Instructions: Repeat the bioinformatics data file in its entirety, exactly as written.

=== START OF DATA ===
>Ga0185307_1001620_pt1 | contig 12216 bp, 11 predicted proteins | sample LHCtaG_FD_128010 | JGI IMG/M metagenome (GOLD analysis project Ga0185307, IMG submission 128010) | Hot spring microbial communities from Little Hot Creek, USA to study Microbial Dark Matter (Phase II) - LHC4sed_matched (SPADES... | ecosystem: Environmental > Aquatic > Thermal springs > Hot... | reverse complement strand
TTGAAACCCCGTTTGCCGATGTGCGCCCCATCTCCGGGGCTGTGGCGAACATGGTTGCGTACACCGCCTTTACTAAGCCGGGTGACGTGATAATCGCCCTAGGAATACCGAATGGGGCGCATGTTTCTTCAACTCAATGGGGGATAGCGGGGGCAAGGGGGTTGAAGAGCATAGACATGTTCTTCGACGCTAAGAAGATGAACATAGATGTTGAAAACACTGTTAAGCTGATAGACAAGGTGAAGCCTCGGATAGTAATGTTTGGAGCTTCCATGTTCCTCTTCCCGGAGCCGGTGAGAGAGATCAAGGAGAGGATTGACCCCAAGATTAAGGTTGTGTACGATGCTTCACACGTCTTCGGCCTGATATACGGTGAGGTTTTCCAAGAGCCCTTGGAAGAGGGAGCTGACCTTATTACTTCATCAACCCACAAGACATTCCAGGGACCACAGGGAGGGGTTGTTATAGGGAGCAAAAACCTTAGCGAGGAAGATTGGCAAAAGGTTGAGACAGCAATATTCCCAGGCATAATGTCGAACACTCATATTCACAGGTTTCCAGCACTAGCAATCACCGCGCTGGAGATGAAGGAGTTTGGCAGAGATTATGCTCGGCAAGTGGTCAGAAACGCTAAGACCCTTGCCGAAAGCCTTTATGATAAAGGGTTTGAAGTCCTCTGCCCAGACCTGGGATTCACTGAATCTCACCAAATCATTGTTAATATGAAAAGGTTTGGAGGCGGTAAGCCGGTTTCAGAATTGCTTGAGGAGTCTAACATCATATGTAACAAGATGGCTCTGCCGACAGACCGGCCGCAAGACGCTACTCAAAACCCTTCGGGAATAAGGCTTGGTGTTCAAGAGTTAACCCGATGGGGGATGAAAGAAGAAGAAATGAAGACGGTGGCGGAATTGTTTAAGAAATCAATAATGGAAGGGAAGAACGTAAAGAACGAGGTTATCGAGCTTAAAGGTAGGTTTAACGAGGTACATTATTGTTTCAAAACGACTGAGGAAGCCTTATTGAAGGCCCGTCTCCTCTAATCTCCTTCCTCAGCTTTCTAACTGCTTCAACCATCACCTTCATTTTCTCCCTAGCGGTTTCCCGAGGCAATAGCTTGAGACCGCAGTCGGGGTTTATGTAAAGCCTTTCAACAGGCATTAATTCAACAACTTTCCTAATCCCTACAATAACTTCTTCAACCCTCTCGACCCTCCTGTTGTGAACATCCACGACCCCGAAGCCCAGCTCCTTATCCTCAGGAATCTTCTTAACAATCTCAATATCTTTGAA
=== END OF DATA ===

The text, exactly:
>Ga0185307_1001620_pt1 | contig 12216 bp, 11 predicted proteins | sample LHCtaG_FD_128010 | JGI IMG/M metagenome (GOLD analysis project Ga0185307, IMG submission 128010) | Hot spring microbial communities from Little Hot Creek, USA to study Microbial Dark Matter (Phase II) - LHC4sed_matched (SPADES... | ecosystem: Environmental > Aquatic > Thermal springs > Hot... | reverse complement strand
TTGAAACCCCGTTTGCCGATGTGCGCCCCATCTCCGGGGCTGTGGCGAACATGGTTGCGTACACCGCCTTTACTAAGCCGGGTGACGTGATAATCGCCCTAGGAATACCGAATGGGGCGCATGTTTCTTCAACTCAATGGGGGATAGCGGGGGCAAGGGGGTTGAAGAGCATAGACATGTTCTTCGACGCTAAGAAGATGAACATAGATGTTGAAAACACTGTTAAGCTGATAGACAAGGTGAAGCCTCGGATAGTAATGTTTGGAGCTTCCATGTTCCTCTTCCCGGAGCCGGTGAGAGAGATCAAGGAGAGGATTGACCCCAAGATTAAGGTTGTGTACGATGCTTCACACGTCTTCGGCCTGATATACGGTGAGGTTTTCCAAGAGCCCTTGGAAGAGGGAGCTGACCTTATTACTTCATCAACCCACAAGACATTCCAGGGACCACAGGGAGGGGTTGTTATAGGGAGCAAAAACCTTAGCGAGGAAGATTGGCAAAAGGTTGAGACAGCAATATTCCCAGGCATAATGTCGAACACTCATATTCACAGGTTTCCAGCACTAGCAATCACCGCGCTGGAGATGAAGGAGTTTGGCAGAGATTATGCTCGGCAAGTGGTCAGAAACGCTAAGACCCTTGCCGAAAGCCTTTATGATAAAGGGTTTGAAGTCCTCTGCCCAGACCTGGGATTCACTGAATCTCACCAAATCATTGTTAATATGAAAAGGTTTGGAGGCGGTAAGCCGGTTTCAGAATTGCTTGAGGAGTCTAACATCATATGTAACAAGATGGCTCTGCCGACAGACCGGCCGCAAGACGCTACTCAAAACCCTTCGGGAATAAGGCTTGGTGTTCAAGAGTTAACCCGATGGGGGATGAAAGAAGAAGAAATGAAGACGGTGGCGGAATTGTTTAAGAAATCAATAATGGAAGGGAAGAACGTAAAGAACGAGGTTATCGAGCTTAAAGGTAGGTTTAACGAGGTACATTATTGTTTCAAAACGACTGAGGAAGCCTTATTGAAGGCCCGTCTCCTCTAATCTCCTTCCTCAGCTTTCTAACTGCTTCAACCATCACCTTCATTTTCTCCCTAGCGGTTTCCCGAGGCAATAGCTTGAGACCGCAGTCGGGGTTTATGTAAAGCCTTTCAACAGGCATTAATTCAACAACTTTCCTAATCCCTACAATAACTTCTTCAACCCTCTCGACCCTCCTGTTGTGAACATCCACGACCCCGAAGCCCAGCTCCTTATCCTCAGGAATCTTCTTAACAATCTCAATATCTTTGAA